Got a tricky question? Receive an answer from students like you! Try us!

The Greeks and Philosophy - Research Paper Example

Only on StudentShare
Author : aaliyah82

Summary

The Greeks and Philosophy Word Count: 1505 (6 pages) A) Use the seven passages supplied and cite where Plato speaks ABOUT Philosophy. Copy and paste the exact words from each of the seven passages using quotation marks and the source citation for the exact passages where Plato describes what Philosophy is about and how to do Philosophy…

Extract of sample
The Greeks and Philosophy

For, “…without any assistance of sense, and perseveres until by pure intelligence he arrives at the perception of the absolute good, he at last finds himself at the end of  the intellectual world, as in the case of sight at the end of the visible.”2 Philosophy is about finding points that will lead one to theorize. Philosophy includes “…steps and points of departure into a world which is above hypotheses, in order that she may soar beyond them to the first principle of the whole…”3 “Until the person is able to abstract and define rationally the idea of good, and unless he can run the gauntlet of all objections, and is ready to disprove them, not by appeals to opinion, but to absolute truth, never faltering at any step of the argument --unless he can do all this, you would say that he knows neither the idea of good nor any other good; he apprehends only a shadow, if anything at all, which is given by opinion and not by science; --dreaming and slumbering in this life, before he is well awake here, he arrives at the world below, and has his final quietus.”4 For Plato, what equaled philosophy included the truth. ...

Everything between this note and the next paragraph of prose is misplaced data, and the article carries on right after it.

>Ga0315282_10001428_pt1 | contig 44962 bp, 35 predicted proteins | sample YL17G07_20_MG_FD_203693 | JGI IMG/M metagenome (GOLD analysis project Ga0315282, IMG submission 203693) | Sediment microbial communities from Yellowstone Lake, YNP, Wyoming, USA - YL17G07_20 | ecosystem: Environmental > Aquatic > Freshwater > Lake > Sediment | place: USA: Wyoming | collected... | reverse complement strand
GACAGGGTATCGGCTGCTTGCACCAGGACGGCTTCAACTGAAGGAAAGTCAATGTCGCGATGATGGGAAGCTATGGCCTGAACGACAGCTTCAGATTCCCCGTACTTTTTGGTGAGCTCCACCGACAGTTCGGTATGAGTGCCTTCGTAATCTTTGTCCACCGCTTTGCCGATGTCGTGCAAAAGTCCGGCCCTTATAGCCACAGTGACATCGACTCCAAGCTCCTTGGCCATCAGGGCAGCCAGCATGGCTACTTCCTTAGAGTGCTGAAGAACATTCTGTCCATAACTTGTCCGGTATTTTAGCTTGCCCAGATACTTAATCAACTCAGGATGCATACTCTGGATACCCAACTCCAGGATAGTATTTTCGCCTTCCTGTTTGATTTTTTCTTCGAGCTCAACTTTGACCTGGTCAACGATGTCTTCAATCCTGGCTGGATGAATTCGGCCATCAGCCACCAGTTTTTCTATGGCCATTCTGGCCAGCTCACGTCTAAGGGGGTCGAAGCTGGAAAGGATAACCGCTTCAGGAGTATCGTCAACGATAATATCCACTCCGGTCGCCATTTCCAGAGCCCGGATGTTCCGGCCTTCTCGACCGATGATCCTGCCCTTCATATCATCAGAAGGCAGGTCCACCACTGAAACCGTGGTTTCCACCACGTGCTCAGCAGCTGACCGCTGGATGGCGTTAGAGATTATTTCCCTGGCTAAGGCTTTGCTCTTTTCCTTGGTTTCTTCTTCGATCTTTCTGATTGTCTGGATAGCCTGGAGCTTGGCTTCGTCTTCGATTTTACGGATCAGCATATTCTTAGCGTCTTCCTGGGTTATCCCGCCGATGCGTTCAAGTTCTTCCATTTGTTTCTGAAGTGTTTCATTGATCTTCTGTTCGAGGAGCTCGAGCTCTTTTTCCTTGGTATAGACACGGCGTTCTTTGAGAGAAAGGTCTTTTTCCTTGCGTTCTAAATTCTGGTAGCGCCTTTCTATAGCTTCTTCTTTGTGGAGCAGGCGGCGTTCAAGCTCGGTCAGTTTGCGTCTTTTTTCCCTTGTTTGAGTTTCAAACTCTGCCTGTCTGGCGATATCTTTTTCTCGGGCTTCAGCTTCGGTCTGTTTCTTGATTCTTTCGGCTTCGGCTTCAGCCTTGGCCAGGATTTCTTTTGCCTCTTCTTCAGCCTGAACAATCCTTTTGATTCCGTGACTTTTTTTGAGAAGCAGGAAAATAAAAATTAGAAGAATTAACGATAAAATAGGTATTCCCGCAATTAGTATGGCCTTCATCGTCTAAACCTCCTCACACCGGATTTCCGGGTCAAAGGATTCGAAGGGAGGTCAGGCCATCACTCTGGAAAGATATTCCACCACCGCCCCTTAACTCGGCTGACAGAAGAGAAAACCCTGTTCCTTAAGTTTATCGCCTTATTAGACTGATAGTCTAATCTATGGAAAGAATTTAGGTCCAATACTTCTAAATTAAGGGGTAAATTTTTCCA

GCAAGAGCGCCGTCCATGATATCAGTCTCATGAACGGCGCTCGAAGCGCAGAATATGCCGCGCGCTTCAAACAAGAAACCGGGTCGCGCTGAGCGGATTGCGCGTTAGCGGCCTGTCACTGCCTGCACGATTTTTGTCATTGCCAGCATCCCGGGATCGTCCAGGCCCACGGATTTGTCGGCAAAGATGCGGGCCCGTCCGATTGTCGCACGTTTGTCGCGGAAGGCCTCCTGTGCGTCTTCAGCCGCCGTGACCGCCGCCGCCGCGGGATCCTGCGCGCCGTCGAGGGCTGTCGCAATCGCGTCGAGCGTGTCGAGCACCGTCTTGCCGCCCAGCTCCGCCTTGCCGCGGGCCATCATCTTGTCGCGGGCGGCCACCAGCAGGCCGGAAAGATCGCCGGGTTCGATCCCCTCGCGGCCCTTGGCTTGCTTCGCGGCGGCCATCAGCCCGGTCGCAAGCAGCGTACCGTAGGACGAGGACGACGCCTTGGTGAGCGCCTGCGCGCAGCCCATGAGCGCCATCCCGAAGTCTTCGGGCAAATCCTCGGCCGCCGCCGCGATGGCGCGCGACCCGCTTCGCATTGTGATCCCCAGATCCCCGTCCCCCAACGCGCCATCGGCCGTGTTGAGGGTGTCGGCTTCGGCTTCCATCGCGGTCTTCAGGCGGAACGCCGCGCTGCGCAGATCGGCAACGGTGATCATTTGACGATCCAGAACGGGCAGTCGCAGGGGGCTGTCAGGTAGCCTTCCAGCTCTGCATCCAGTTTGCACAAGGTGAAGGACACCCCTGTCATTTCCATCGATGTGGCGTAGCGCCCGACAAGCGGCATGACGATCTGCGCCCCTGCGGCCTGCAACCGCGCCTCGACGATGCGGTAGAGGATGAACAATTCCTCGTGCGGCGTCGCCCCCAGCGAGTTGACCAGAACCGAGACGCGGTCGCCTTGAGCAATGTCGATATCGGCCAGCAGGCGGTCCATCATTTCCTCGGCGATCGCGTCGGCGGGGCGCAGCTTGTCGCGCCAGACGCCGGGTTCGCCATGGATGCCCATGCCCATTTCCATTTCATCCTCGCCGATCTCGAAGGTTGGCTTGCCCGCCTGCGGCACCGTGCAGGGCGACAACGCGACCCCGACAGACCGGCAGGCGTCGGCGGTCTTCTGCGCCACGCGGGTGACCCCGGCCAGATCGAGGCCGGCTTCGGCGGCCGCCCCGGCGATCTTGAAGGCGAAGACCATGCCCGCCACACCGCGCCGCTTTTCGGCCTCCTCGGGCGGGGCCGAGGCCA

Download paper

Related Essays

Philosophy of Justice
Socrates was a mysterious personality, attributed as one of the originator of Western philosophy. He was a firm believer that justice is good, this could be attained through self-knowledge. It is imperative to understand what is good i.e. justice and what is injustice or evil. According to Socrates, natural needs are good. Good is always desired. The desire or the requirement to be satisfied varies with a person's nature called the daimon. It is exclusive to every person. Thus, in this scenario, it is the individual's knowledge that plays a vital role in deciding the good and taking the…
3 pages (753 words)
Philosophy
Considering the variation in cultural predisposition, myths also varies. Different beliefs persist in different parts of the globe defining culture, traditions and rituals of that particular region. A comparative account could be established between different mythologies and this is packed under comparative mythology. Myth refers to variety of stories sharing distinctiveness, making it special and diverse from other genres, folklores and legends. Formulating this as a basis, myths could be defined as "Myths are symbolic tales of the distant past (often primordial times) that concern cosmogony…
5 pages (1255 words)
Philosophy